A Short Stanley History
As a young man in 1843, Frederick T. Stanley founded The Stanley Works -- a small company located in New Britain, Connecticut that manufactured hinges, bolts and other door hardware in a one-story wooden building. His vision was to create a hardware company with unsurpassed customer service, product innovation and integrity -- and to offer products that would become the first choice among professionals around the world. With the early success of this mission and an increasing demand for his high-quality goods, Mr. Stanley began exporting his products in the 1870s.
... thus reads the official short version of the Stanley company history. There would be volumes to add and not all the chapters are pretty! The Stanley Works embodied the best and the worst of the rise and rise of the American dream of industrial capitalism in the middle of the 19th century. By the 1860s metal planes made their big breakthrough and Stanley managed to get hold of most of them! The modus operandi was simple: buy a budding plane company, integrate their production into the Stanley range or kill it off. Stanley quickly acquired the workforce and the marketing know-how to make those planes a success where others probably would have failed.
By 1890 the Stanley Works was a well established and highly successful business. By 1920 they merged with the Stanley Rule and Level Company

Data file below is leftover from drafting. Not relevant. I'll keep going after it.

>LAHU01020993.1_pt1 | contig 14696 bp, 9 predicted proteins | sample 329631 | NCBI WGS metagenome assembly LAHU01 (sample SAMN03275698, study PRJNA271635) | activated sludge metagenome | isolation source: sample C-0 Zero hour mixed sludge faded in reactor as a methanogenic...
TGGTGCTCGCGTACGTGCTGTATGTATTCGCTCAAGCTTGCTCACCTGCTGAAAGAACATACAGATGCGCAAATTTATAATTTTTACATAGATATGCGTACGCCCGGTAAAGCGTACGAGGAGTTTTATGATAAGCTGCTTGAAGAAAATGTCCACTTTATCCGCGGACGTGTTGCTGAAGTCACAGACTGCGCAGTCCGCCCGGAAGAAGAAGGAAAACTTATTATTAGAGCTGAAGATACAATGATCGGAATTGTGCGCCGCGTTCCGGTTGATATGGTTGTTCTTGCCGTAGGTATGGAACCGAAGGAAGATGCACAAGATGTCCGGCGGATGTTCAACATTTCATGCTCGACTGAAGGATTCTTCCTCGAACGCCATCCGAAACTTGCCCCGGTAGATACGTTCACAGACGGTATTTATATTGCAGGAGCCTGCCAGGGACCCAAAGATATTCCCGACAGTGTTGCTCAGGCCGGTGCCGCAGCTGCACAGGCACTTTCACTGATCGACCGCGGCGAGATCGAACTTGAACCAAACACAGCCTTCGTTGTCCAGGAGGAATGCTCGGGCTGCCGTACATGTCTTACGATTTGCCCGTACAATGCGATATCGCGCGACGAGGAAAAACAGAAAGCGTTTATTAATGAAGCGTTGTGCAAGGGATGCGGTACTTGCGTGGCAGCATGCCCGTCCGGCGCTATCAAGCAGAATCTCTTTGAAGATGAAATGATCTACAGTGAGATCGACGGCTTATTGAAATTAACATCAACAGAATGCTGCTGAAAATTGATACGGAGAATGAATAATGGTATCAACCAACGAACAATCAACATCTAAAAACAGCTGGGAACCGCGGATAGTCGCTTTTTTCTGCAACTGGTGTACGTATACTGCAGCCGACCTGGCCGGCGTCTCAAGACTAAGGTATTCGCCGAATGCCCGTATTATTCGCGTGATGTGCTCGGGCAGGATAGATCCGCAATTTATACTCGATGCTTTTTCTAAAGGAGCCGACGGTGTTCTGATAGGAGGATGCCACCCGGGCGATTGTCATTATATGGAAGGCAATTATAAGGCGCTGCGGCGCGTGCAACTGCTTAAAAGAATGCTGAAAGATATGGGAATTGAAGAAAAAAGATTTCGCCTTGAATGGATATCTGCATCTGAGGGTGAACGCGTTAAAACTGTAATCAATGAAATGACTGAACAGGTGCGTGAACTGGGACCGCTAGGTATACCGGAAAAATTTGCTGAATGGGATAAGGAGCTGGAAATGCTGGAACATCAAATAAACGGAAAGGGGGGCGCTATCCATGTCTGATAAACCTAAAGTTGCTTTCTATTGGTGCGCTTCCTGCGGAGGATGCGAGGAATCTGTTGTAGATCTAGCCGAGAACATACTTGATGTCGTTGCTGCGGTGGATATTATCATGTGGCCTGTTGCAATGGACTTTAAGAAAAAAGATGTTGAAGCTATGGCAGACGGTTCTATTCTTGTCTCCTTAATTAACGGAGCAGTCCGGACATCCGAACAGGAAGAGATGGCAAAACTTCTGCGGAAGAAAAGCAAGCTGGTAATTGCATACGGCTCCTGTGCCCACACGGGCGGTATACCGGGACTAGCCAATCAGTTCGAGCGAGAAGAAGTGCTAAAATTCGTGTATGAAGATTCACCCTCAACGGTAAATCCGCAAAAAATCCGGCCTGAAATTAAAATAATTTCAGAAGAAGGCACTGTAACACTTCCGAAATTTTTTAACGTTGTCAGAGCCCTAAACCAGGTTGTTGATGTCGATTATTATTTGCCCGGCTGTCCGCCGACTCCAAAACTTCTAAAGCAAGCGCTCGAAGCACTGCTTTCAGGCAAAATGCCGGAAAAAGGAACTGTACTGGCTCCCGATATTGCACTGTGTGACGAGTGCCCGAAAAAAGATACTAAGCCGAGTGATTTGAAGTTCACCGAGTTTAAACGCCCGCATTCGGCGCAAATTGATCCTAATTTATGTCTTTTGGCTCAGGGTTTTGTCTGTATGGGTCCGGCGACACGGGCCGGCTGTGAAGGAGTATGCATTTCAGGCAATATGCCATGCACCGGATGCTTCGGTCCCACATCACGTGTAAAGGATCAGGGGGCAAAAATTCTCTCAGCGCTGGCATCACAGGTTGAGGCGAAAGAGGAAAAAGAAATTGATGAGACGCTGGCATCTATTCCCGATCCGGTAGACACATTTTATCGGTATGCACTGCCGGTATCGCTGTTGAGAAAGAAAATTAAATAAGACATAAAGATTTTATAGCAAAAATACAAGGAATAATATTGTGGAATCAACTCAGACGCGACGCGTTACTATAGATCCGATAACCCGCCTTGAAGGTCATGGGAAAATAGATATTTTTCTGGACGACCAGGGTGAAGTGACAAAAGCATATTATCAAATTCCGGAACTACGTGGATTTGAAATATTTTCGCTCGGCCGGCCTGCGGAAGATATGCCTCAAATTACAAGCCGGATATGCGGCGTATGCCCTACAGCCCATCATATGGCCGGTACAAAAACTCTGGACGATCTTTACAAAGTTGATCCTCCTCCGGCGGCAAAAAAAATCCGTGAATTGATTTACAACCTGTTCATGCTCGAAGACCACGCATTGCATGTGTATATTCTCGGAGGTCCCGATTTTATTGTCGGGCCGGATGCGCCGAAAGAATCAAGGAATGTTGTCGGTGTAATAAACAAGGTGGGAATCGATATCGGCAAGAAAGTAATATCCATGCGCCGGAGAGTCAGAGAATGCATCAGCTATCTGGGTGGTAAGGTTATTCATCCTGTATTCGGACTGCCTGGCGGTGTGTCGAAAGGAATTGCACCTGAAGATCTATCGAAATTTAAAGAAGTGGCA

The most notable contributor to the success of the Stanley plane was the gifted tool maker Leonard Bailey. His 1867 patents for plane improvements are widely credited as the birth of all Stanley type planes. Of course there were others but history tends to forget the ones that ran third or fourth. Bailey joined Stanley in a somewhat turbulent marriage of plane makers. They joined forces, they separated, they fought court battles over royalties, patent infringements and a host of other issues. Bailey’s Victor and Defiance planes survived for a short time, after that it was full steam ahead for the Stanley Rule and Level Co with an ever increasing volume and a myriad of innovations that established Stanley as the peerless leader in plane manufacturing for the next 100 years.
Plane production rapidly declined after WW2. Electric hand tools took over and the range of special purpose planes disappeared. A basic range of block and bench planes survived but their numbers were cut shorter every few years. Stanley UK continued to manufacture some planes but to all intent and purpose the Stanley plane manufacturing business was dead by the late 1980s.
Stanley Australia manufactured planes from 1965 to the 1990s in Moonah, Tasmania. The parts were supplied by Australian foundries, some were manufactured in the Stanley workshops and others imported. In the late 1990s production ceased and the contents of the Moonah factory were auctioned off – some memorabilia ended up in one of my sales. The Australian production was limited to bench planes sizes 3-7 plus block planes 110 , 120 and 220 - the latter sold in Australian boxes but the planes were actually made in England. Australian made Stanley planes have limited appeal – unless you collect Australian tools.
In recent years there has been a renewed interest in hand planes. New niche market tool makers like Lie Nielsen managed to establish themselves as viable businesses with a good range of planes and scrapers. They even took out some of the old Stanley patents! Stanley was slow to react with a new line of Chinese made “Bedrock” look-alike planes that make me shudder! Just as well they made their early planes good enough to last for many more generations to come. Collect them, enjoy them and keep them well!